Vaticanologists are making much of a major speech by one of the eight cardinals the pope has designated as leaders of reform, Cardinal Oscar Rodriguez Maradiaga.
The speech is ambitious: It offers a comprehensive re-reading of the Church’s role in politics, and of the government in economics. The cardinal makes bold, sweeping assertions in a tone as confident as Karl Marx or Ayn Rand: “With the New Evangelization we restart (start anew) from the beginning: we once more become the Church as proclaimer, servant, and Samaritan.”
Does the cardinal really mean that the Church ever ceased to be these things? If so, when? And by what authority does the speaker makes this implicit attack on all his predecessors? By the experience of the Church in Latin America, where large swaths of his flock have fled to Pentecostalism?
Which popes, precisely, is he accusing here:
Too many times [the Church] gives the impression of having too much certitude and too little doubt, freedom, dissension or dialogue. No more excommunicating the world, then, or trying to solve the world’s problems by returning to authoritarianism, rigidity and moralism, but instead keeping always the message of Jesus as her sole source of inspiration.
Power is the point here: For all his protestations of “humility” and “service,” the cardinal imagines a Church that will have extensive political and economic power, wielded through laymen and politicians whom it can mold. In what shape political and economic principles does he hope to mold them?
Cardinal Maradiaga makes his sympathies clear when he quotes as an authority on the morality of international investment the Swiss radical Jean Ziegler – a longtime defender of Fidel Castro, who has called the United States an “imperialist dictatorship”:
The globalization of the exchange of services, capital and patents has led over the past ten years to establish a world dictatorship of finance capital. . . .The lords of financial capital wield over billions of human beings a power of life and death. Through their investment strategies, their stock market speculations, their alliances, they decide day to day who has the right to live on this planet and who is doomed to die.
Cardinal Oscar Rodriguez Maradiaga makes a point
Globalization has helped tens of millions in long-impoverished places like India and China move from grinding poverty to relative prosperity – even as wealth stagnated or shrank in Europe and North America. Talented people in developing countries are no longer doomed to subsistence agriculture or foreign-aid handouts; increasingly, they can compete against better-paid, comparatively privileged workers in richer countries. This reality is something Jean Ziegler prefers to ignore.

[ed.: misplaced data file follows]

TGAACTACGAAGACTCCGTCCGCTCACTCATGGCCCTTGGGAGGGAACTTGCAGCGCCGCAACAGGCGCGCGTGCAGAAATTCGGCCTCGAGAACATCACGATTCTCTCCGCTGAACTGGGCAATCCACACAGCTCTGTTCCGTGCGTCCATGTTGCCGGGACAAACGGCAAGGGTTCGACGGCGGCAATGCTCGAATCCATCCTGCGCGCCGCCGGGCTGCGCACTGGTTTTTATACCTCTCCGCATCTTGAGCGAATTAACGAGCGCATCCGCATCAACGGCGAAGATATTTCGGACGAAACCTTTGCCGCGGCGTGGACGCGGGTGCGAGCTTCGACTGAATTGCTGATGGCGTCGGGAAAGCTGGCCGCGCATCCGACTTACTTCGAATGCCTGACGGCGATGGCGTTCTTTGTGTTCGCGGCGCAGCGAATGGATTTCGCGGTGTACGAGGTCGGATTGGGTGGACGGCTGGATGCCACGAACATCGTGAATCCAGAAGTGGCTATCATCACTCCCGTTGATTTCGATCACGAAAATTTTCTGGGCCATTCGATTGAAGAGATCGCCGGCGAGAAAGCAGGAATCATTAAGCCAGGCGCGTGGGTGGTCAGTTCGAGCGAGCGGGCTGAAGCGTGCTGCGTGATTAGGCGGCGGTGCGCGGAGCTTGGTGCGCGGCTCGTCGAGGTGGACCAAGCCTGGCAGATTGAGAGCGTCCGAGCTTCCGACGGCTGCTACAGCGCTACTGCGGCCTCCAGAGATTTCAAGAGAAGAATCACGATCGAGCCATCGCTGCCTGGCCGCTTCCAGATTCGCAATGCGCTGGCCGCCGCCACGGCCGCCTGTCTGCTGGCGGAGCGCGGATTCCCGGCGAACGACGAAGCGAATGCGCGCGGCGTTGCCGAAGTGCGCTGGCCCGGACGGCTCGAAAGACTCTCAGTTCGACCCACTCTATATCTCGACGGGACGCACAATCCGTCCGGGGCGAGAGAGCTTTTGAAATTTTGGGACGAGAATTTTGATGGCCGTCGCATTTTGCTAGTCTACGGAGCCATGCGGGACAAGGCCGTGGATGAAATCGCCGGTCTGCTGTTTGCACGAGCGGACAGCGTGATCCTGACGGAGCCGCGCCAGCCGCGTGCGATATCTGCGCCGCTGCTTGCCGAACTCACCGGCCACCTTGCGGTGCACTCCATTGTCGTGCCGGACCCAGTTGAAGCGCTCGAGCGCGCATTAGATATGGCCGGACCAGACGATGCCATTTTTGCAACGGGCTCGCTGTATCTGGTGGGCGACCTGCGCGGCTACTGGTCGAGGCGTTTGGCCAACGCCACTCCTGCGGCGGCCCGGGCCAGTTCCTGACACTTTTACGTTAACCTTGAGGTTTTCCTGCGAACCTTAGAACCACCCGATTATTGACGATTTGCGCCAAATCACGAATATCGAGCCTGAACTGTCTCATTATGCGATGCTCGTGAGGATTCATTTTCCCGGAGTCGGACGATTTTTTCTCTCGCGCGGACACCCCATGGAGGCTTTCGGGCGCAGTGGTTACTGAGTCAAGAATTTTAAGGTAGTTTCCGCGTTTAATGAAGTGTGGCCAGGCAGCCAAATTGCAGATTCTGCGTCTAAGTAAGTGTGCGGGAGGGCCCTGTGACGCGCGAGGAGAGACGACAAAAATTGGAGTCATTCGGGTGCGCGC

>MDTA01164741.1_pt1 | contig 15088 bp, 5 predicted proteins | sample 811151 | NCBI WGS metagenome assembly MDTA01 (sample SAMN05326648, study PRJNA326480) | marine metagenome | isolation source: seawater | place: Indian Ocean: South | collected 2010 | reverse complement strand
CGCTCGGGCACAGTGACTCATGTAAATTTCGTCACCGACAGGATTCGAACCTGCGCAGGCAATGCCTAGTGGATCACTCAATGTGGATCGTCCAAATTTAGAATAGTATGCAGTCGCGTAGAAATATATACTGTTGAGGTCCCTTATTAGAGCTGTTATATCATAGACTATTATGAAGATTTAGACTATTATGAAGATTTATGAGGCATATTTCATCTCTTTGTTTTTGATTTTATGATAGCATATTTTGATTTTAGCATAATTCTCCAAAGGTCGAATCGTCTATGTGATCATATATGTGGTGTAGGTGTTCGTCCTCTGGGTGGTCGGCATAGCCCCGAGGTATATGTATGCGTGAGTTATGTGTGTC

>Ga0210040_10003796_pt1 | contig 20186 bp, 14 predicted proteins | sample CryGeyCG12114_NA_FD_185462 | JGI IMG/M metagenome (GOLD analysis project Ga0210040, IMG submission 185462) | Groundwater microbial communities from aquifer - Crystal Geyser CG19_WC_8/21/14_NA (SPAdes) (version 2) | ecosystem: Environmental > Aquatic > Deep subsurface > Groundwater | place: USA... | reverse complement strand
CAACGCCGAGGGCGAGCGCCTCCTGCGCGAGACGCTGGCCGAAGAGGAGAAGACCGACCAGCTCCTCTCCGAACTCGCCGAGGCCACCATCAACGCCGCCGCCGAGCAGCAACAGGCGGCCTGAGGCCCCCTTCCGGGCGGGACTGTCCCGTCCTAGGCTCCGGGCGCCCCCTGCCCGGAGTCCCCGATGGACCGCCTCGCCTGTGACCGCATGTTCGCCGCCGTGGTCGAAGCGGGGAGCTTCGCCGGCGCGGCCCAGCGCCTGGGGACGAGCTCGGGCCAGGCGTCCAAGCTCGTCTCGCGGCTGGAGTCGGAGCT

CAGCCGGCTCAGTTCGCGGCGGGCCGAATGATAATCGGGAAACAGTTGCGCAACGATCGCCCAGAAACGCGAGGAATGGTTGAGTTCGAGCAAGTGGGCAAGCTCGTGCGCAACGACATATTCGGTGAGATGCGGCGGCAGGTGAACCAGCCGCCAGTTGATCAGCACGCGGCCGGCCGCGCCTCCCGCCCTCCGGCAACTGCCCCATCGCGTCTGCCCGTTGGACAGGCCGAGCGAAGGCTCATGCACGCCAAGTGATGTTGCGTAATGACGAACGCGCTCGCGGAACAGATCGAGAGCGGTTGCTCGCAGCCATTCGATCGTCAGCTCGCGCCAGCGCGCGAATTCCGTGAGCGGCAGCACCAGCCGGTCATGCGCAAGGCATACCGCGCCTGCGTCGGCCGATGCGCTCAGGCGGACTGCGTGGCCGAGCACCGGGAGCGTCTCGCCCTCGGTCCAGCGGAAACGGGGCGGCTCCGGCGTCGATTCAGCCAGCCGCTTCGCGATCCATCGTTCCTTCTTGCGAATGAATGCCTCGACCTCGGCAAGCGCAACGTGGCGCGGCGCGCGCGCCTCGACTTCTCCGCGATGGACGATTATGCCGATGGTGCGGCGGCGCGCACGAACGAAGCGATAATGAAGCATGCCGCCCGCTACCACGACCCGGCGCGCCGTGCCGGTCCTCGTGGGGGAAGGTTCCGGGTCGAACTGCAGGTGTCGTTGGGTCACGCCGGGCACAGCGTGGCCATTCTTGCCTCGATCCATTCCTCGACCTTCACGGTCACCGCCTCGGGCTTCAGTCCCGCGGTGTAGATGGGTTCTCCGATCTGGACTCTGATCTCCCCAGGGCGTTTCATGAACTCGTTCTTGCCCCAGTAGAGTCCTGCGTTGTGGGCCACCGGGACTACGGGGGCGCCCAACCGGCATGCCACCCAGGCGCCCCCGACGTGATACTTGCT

The Cardinal elaborates on Ziegler’s conspiracy theory, writing himself:
The effects and consequences of the neoliberal dictatorships that rule democracies are not hard to uncover: they invade us with the industry of entertainment, they make us forget about human rights, they convince us that nothing can be done, that there is no possible alternative. To change the system, it would be necessary to destroy the power of the new feudal lords. Chimerical? Utopian?The Church decidedly bets on living the globalization of mercy and solidarity.
So democracies like ours are “neoliberal dictatorships,” which the Church will help reform through the “globalization of mercy and solidarity,” that is, by helping governments to seize wealth from some people, skim its own share off the top, and distribute that wealth to others. Those “others” will doubtless be grateful, as Hugo Chavez’s supporters were in Venezuela; indeed, they will form powerful voting blocs dependent on state redistribution of wealth, as directed by humble clergymen.
This shows no awareness of decades of research about the true causes of poverty: the lack of clear property rights, political corruption, crony capitalism, populist politics, and centralized bureaucracy. Such problems cannot be solved by foreigners, but by local action to build up a culture of enterprise and institutions that protect small business owners. But it’s much more convenient, comfortable, and conducive to grabbing power to blame everything on the Yanquis.
The good cardinal has already shown in the past his proclivity for shifting blame. In May 2002, the cardinal explained who was really to blame for the sex abuse scandal: Jews in the media.
Tiny coteries of evil investors cause starvation in the developing world, while cabals of Jewish journalists try to smear the innocent bishops. Is it all clear now? Based on Manichean, conspiratorial analyses such as these, we humble, loving “Samaritans” must reject the pharisaical Church of the past, and march forward to use the guns and prisons of the state to enforce “mercy” and “solidarity” among the classes and the nations.
In Quod Apostolici Muneris, the great Leo XIII frankly condemned socialism as a Satanic counterfeit of the Gospel. If I might be permitted to cite this pope from the Church’s compromised past:
they assail the right of property sanctioned by natural law; and by a scheme of horrible wickedness, while they seem desirous of caring for the needs and satisfying the desires of all men, they strive to seize and hold in common whatever has been acquired either by title of lawful inheritance, or by labor of brain and hands, or by thrift in one’s mode of life. . . .But the boldness of these bad men, which day by day more and more threatens civil society with destruction, and strikes the souls of all with anxiety and fear, finds its cause and origin in those poisonous doctrines which, spread abroad in former times among the people, like evil seed bore in due time such fatal fruit.